'Ball-Obsessed' Doodle Lights Up with Excitement Over Ultimate Birthday Surprise


I am not very good at remembering my pets’ birthdays. Actually, my one rescue cat, we have no idea what day her birthday is, so we celebrate her “gotcha” day instead. But with all the hustle and bustle of modern life, what usually ends up happening is that my kids say, “Hey, wasn’t it the cat’s birthday this month?” And I say oops and give them a few extra treats.

There was one time I celebrated my dog’s birthday, making her a cake made out of canned dog food and frosted with mashed potatoes. She ate the whole thing and then was later sick on the lawn. Oops.

This present for a ball-obsessed doodle, seems to have been far more successful.

In the video, a dog dad comes home with a giant, tennis ball-shaped piñata for his doodle puppy. Since balls are basically his favorite thing — he even owns a doggie ball pit—the shape and the prizes inside seemed like a no-brainer.

Related: Doodle's Adorable Game of Peek-a-Boo Is Capturing People's Hearts

But there are challenges when it comes to designing a piñata meant for a dog. Mainly—how does he break it open?

A Piñata Meant For a Dog

Traditionally, piñatas are broken open in a game where people are blindfolded and must swing at the object with a stick. It never seemed like a fun game to me, because the person who broke it open was always last to get the candy, due to their blindfold.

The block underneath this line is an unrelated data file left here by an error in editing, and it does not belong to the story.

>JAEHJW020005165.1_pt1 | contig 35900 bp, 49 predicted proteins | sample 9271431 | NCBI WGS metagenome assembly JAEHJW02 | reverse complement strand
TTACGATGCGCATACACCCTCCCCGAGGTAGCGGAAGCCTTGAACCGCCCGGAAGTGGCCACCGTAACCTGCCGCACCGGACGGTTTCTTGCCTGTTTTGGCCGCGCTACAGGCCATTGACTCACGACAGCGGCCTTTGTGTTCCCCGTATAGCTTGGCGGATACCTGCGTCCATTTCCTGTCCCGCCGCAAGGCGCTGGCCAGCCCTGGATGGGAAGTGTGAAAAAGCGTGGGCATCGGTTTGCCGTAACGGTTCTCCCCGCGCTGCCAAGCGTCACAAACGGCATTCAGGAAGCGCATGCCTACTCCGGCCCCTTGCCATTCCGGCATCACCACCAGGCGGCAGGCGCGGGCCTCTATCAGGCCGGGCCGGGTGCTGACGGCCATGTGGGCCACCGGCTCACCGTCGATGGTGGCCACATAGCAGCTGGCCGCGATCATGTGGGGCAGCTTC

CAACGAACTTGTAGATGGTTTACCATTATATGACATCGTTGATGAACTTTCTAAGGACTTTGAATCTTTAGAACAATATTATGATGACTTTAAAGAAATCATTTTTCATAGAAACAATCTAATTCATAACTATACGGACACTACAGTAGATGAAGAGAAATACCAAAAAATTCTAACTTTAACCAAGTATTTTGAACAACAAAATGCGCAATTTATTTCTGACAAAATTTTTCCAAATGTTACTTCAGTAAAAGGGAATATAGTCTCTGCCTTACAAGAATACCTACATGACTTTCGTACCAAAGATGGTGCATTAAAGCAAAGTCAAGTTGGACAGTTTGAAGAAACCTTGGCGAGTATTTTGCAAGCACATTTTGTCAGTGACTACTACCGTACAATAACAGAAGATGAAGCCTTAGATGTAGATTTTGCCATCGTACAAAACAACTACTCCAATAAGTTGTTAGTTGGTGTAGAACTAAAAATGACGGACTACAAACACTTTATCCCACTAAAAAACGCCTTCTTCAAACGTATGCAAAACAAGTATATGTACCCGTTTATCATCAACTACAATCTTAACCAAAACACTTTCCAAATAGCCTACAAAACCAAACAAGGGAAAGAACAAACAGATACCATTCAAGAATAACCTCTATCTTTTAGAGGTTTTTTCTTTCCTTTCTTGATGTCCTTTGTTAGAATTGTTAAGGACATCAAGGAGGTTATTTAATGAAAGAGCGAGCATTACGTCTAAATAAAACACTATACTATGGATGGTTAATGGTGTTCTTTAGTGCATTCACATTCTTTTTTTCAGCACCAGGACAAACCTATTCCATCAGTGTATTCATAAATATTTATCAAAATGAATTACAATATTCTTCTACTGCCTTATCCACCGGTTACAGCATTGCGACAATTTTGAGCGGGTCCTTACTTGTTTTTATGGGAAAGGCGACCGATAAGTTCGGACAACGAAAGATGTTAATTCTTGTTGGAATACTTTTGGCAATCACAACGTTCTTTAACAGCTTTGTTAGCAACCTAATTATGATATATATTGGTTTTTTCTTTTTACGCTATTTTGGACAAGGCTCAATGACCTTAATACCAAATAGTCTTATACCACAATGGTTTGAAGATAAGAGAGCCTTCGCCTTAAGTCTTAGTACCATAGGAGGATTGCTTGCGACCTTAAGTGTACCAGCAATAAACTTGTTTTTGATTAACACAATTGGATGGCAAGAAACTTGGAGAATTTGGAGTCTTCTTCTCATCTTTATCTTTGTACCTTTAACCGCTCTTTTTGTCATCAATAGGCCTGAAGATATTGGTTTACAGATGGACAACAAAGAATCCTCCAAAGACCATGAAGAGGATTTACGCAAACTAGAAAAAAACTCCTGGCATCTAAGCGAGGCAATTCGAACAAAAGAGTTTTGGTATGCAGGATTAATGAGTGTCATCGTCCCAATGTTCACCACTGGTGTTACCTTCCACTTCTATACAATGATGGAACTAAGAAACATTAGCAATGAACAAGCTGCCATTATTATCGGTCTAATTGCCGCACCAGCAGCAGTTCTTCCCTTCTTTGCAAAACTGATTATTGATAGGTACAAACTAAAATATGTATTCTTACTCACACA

In more recent years, folks have made the game easier for very young children to play by installing strings along the bottom, only one of which manages to pull the piñata open. Then, children pick a string and pull until the piñata opens.

To make this doggie piñata, the same principle was used. A long string was attached to yet another tennis ball. When the piñata was hung up, this ball swings around, enticing the dog to leap to catch it and release all the other tennis balls hidden inside.

But Does It Work?

In the video, when the balls first fall in a cascade around the pup, he looks uncertain. No stranger to dozens of flying balls—Sampson does own a doggie ball pit after all—he’s not as scared as some canines might be in his position, but he’s certainly paralyzed with choice. You can see him pick up one ball, then drop it and go after another.

One wonders, watching this video, if another dog might be scared when the piñata breaks open, so do take your own pup’s temperament into account before springing this surprise on them.

After all the balls fell, Sampson the doodle settled down with his choice, looking happy and content.

Is a Doodle Right For You?

Poodle mixes—most often called “Doodles” after the original hybrid of Labrador Retriever and Poodle—are among the most popular breeds of dogs. They are prized for their adorable appearances as well as rumored hypoallergenic properties. Poodles have a different type of fur and are not prone to shedding, which some believe make them superior pets.

There are all kinds of doodles on the market these days, with mini-golden doodles (Golden Retrievers and Miniature Poodles), maltipoos (Maltese Terriers and Poodles), and cockapoos (Poodles and Cocker Spaniels) being popular choices for people who want a smaller dog that is still (hopefully) hypoallergenic. The idea behind the mix is that the dog will have the personality of the friendlier (but furrier) breed and the hair of the poodle.

Of course, genetics can be a funny thing.

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